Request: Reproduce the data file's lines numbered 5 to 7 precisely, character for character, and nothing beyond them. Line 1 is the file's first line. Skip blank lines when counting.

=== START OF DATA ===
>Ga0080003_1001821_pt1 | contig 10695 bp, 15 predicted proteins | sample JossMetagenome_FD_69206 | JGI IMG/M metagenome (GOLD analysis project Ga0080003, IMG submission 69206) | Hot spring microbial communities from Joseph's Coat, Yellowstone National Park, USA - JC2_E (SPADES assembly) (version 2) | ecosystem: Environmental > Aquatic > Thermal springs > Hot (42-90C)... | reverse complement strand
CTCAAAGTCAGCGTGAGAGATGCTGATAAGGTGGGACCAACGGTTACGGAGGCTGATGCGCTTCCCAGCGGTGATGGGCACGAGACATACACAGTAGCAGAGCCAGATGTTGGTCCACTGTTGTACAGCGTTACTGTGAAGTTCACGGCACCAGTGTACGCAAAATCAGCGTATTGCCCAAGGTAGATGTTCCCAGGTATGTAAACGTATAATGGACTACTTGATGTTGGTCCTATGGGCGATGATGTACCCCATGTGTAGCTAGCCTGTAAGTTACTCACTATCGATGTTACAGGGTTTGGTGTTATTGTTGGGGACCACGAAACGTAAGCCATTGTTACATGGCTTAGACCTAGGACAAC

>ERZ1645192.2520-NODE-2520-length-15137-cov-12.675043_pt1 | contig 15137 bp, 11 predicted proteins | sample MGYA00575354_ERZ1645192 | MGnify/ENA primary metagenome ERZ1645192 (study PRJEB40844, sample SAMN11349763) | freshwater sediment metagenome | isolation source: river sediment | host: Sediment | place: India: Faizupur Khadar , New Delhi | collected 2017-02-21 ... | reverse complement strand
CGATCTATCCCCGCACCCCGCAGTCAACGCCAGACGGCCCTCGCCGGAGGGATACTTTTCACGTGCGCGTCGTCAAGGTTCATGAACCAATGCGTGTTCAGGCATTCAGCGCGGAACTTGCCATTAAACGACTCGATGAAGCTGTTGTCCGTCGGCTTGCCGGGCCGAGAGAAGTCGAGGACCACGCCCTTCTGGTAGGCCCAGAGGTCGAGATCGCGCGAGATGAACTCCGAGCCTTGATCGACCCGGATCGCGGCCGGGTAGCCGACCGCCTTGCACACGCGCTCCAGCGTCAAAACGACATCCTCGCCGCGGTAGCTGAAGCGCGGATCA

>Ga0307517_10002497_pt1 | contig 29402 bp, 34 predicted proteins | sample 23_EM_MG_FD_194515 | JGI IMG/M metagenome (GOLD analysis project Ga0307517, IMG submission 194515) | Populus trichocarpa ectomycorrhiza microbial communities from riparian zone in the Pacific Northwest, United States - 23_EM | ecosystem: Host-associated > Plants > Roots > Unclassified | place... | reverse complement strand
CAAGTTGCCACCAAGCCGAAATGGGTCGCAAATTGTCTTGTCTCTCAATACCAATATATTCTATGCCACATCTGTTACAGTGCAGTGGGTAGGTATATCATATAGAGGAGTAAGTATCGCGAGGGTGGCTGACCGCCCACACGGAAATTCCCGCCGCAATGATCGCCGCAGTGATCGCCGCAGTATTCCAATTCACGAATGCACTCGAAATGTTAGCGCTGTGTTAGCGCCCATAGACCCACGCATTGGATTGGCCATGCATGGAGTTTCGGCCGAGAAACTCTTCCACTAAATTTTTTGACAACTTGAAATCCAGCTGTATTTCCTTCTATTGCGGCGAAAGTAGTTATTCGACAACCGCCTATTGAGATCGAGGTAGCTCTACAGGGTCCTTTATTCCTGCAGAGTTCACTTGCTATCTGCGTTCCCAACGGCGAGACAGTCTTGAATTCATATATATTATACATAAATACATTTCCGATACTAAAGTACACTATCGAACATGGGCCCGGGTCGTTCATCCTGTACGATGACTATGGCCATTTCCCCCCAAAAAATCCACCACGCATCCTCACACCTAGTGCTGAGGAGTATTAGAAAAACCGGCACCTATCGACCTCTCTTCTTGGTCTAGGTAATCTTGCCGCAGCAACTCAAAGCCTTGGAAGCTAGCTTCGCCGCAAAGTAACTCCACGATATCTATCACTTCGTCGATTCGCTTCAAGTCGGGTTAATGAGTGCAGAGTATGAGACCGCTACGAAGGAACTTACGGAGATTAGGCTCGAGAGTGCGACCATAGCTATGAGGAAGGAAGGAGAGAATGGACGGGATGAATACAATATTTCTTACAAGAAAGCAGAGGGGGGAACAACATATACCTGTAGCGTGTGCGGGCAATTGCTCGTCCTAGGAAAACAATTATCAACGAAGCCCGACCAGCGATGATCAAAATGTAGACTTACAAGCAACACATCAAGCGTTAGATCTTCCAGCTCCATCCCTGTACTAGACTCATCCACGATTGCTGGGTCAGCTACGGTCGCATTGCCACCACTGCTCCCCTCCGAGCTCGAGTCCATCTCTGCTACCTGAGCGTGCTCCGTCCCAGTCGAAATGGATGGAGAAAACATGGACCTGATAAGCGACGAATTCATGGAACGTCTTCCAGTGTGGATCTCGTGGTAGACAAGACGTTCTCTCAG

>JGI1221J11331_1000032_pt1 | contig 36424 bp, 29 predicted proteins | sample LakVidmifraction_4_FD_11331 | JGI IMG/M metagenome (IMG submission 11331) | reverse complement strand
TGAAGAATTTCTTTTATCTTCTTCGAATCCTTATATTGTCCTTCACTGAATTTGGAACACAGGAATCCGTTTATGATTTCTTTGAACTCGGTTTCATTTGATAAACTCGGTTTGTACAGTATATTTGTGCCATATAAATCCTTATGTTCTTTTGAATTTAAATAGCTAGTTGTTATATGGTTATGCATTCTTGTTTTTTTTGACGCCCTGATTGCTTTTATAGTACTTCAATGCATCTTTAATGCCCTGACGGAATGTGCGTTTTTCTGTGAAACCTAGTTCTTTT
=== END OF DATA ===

>Ga0307517_10002497_pt1 | contig 29402 bp, 34 predicted proteins | sample 23_EM_MG_FD_194515 | JGI IMG/M metagenome (GOLD analysis project Ga0307517, IMG submission 194515) | Populus trichocarpa ectomycorrhiza microbial communities from riparian zone in the Pacific Northwest, United States - 23_EM | ecosystem: Host-associated > Plants > Roots > Unclassified | place... | reverse complement strand
CAAGTTGCCACCAAGCCGAAATGGGTCGCAAATTGTCTTGTCTCTCAATACCAATATATTCTATGCCACATCTGTTACAGTGCAGTGGGTAGGTATATCATATAGAGGAGTAAGTATCGCGAGGGTGGCTGACCGCCCACACGGAAATTCCCGCCGCAATGATCGCCGCAGTGATCGCCGCAGTATTCCAATTCACGAATGCACTCGAAATGTTAGCGCTGTGTTAGCGCCCATAGACCCACGCATTGGATTGGCCATGCATGGAGTTTCGGCCGAGAAACTCTTCCACTAAATTTTTTGACAACTTGAAATCCAGCTGTATTTCCTTCTATTGCGGCGAAAGTAGTTATTCGACAACCGCCTATTGAGATCGAGGTAGCTCTACAGGGTCCTTTATTCCTGCAGAGTTCACTTGCTATCTGCGTTCCCAACGGCGAGACAGTCTTGAATTCATATATATTATACATAAATACATTTCCGATACTAAAGTACACTATCGAACATGGGCCCGGGTCGTTCATCCTGTACGATGACTATGGCCATTTCCCCCCAAAAAATCCACCACGCATCCTCACACCTAGTGCTGAGGAGTATTAGAAAAACCGGCACCTATCGACCTCTCTTCTTGGTCTAGGTAATCTTGCCGCAGCAACTCAAAGCCTTGGAAGCTAGCTTCGCCGCAAAGTAACTCCACGATATCTATCACTTCGTCGATTCGCTTCAAGTCGGGTTAATGAGTGCAGAGTATGAGACCGCTACGAAGGAACTTACGGAGATTAGGCTCGAGAGTGCGACCATAGCTATGAGGAAGGAAGGAGAGAATGGACGGGATGAATACAATATTTCTTACAAGAAAGCAGAGGGGGGAACAACATATACCTGTAGCGTGTGCGGGCAATTGCTCGTCCTAGGAAAACAATTATCAACGAAGCCCGACCAGCGATGATCAAAATGTAGACTTACAAGCAACACATCAAGCGTTAGATCTTCCAGCTCCATCCCTGTACTAGACTCATCCACGATTGCTGGGTCAGCTACGGTCGCATTGCCACCACTGCTCCCCTCCGAGCTCGAGTCCATCTCTGCTACCTGAGCGTGCTCCGTCCCAGTCGAAATGGATGGAGAAAACATGGACCTGATAAGCGACGAATTCATGGAACGTCTTCCAGTGTGGATCTCGTGGTAGACAAGACGTTCTCTCAG

>JGI1221J11331_1000032_pt1 | contig 36424 bp, 29 predicted proteins | sample LakVidmifraction_4_FD_11331 | JGI IMG/M metagenome (IMG submission 11331) | reverse complement strand